Norway's Return to Whaling May Harpoon Bid to Join EC A TEST FOR THE COMMUNITY

By Howard LaFranchi, writer of The Christian Science Monitor | The Christian Science Monitor, August 12, 1992 | Go to article overview

Norway's Return to Whaling May Harpoon Bid to Join EC A TEST FOR THE COMMUNITY


Howard LaFranchi, writer of The Christian Science Monitor, The Christian Science Monitor


NORWAY'S decision to resume commercial whaling next year despite an international ban is likely to create difficulties for the Scandinavian country's expected bid for European Community membership.

With fundamental questions of economic impact, market access, and foreign policy dominating any country's negotiations on EC membership, whaling might seem an issue of secondary importance. But the alacrity with which some EC officials have warned Norway of the possible consequences of its decision indicates the international sensitivity to whale hunting in particular and the growing weight of environmental issues in general.

Norway's whaling decision could also show how far the EC is willing to go to force conformity with its positions and standards - or overlook a member's disregard for them. Denmark's "no" vote in June on the EC's Maastricht Treaty - the agreement that provides for comprehensive European integration - jolted the Community's interventionist spirit and prompted promises of greater respect for national norms and cultural differences.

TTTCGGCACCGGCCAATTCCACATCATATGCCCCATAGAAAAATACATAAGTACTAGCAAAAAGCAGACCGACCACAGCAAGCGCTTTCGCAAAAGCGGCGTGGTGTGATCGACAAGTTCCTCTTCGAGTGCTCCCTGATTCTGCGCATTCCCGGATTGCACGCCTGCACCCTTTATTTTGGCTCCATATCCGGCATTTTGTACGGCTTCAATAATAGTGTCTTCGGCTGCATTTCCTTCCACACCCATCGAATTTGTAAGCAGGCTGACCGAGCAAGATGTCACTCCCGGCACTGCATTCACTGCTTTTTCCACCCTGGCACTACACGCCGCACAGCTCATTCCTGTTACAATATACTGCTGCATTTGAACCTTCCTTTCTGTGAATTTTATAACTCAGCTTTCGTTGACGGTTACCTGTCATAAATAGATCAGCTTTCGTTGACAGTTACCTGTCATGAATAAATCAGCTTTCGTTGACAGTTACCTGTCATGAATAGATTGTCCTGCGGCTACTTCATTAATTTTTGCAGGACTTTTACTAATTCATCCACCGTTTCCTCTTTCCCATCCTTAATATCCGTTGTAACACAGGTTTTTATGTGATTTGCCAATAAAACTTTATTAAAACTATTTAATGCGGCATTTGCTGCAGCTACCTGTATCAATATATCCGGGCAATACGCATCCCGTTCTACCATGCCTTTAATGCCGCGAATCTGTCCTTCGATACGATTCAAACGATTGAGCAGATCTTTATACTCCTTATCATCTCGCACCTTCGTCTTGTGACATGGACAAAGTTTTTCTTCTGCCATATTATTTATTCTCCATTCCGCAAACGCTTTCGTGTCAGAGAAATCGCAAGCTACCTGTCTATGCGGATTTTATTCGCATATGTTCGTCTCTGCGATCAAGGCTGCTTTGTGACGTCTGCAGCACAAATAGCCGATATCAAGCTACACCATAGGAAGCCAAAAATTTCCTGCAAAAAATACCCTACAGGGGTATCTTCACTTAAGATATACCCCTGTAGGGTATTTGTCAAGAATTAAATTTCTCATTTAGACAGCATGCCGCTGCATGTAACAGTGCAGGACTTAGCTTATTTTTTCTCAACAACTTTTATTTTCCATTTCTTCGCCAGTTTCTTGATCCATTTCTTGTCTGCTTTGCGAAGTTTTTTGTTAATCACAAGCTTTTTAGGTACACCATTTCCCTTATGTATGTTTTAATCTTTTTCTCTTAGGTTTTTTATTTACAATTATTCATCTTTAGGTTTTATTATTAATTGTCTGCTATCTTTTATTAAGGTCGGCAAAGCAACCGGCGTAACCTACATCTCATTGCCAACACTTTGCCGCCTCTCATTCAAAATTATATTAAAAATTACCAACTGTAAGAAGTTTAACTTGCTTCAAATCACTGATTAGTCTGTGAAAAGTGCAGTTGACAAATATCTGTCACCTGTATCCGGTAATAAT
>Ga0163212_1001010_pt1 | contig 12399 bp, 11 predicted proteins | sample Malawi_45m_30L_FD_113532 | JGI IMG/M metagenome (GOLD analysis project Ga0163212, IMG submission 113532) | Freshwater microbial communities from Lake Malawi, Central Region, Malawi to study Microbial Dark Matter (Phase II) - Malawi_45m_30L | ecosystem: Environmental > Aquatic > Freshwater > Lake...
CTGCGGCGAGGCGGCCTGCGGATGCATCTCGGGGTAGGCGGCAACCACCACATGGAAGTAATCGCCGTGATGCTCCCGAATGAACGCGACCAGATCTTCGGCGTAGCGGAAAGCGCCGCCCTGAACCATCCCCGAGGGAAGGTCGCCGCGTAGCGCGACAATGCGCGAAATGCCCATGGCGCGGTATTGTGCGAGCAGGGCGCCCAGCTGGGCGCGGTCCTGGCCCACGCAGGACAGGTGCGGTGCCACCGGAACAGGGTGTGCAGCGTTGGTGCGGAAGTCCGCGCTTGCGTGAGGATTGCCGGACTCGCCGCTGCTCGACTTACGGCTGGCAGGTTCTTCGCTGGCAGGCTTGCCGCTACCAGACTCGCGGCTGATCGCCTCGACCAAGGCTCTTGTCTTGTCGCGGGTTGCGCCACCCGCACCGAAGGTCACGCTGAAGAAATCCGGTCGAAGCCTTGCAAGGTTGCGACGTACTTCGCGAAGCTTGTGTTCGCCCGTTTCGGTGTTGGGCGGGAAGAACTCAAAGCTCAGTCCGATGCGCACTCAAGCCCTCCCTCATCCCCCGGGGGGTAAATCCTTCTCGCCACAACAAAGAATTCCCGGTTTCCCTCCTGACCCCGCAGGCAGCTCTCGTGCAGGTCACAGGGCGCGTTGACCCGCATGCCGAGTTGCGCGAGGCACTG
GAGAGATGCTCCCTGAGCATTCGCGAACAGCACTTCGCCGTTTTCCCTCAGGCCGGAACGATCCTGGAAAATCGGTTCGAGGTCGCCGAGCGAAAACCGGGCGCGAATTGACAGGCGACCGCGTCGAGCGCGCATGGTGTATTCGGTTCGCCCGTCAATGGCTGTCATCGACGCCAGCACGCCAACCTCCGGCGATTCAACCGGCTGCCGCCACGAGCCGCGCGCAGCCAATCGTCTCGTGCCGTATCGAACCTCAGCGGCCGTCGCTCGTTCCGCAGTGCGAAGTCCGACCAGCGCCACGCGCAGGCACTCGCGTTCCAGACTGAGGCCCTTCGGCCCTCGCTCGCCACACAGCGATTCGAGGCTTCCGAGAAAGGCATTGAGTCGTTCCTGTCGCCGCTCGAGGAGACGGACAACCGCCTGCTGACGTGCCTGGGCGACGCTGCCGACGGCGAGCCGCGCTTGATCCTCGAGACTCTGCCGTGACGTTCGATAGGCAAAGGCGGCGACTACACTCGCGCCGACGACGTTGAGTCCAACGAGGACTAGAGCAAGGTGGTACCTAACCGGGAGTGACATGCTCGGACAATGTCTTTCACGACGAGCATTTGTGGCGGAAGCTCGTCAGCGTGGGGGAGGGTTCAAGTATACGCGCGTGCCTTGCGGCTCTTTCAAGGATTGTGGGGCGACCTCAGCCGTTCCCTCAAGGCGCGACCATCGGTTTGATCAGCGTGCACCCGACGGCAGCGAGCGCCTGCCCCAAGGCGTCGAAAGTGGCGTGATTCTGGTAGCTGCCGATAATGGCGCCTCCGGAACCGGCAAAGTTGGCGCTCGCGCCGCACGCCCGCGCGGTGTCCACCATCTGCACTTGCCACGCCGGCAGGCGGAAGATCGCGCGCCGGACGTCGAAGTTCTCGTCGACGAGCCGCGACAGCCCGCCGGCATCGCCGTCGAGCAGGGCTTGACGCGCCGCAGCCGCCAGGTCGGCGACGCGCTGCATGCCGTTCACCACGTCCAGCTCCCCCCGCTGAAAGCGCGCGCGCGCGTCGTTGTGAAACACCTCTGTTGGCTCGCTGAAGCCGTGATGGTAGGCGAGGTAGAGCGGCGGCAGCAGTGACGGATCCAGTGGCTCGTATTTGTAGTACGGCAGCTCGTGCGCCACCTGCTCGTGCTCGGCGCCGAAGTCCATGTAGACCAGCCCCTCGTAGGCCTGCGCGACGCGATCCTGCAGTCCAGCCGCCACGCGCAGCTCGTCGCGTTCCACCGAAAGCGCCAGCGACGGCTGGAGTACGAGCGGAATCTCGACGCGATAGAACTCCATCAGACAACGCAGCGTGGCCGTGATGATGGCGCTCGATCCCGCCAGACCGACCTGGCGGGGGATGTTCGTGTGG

Norway's announcement last month of its intention to resume whaling for "scientific research" immediately and commercial purposes next year was internationally condemned. Still, it seems at first an unlikely issue of contention with the EC.

Norway is not a member of the Community, and unlike Sweden and Finland it has not applied. At the same time the EC is not a member of the International Whaling Commission (IWC), which agreed on a whale-hunting moratorium in 1985, although individual EC countries are.

But Norway, whose government favors joining the EC, is expected to apply for membership this fall. That expectation was enough to prompt the European Parliament to cite the whale-hunting decision as a potential obstacle to membership.

The Community's commissioner for cooperation, development, and fisheries, Manuel Marin, also reacted quickly, condemning Norway's decision as "shocking." The EC executive Commission, he said, considers the decision "deeply regrettable, notably following as it does the Rio summit where the challenges and importance of environmental problems were exposed at the planetary level."

Mr. Marin then convinced the EC Commission to seek membership in the IWC to allow the Community to make "a more active contribution to the conservation of whales." EC membership in the IWC would instantly make respect for the whaling ban a matter of EC business and thus an issue in EC membership negotiations.

Norwegian officials, eager to minimize the potential for confrontation with the EC, are quick to point out that Marin's opinion is not an official EC position.

"Mr. Marin has not expressed himself on behalf of the European Community," says Inguard Havnen, spokesman for Norway's Foreign Ministry. "We have not received any official indication from the EC that this {decision} could present a problem. …

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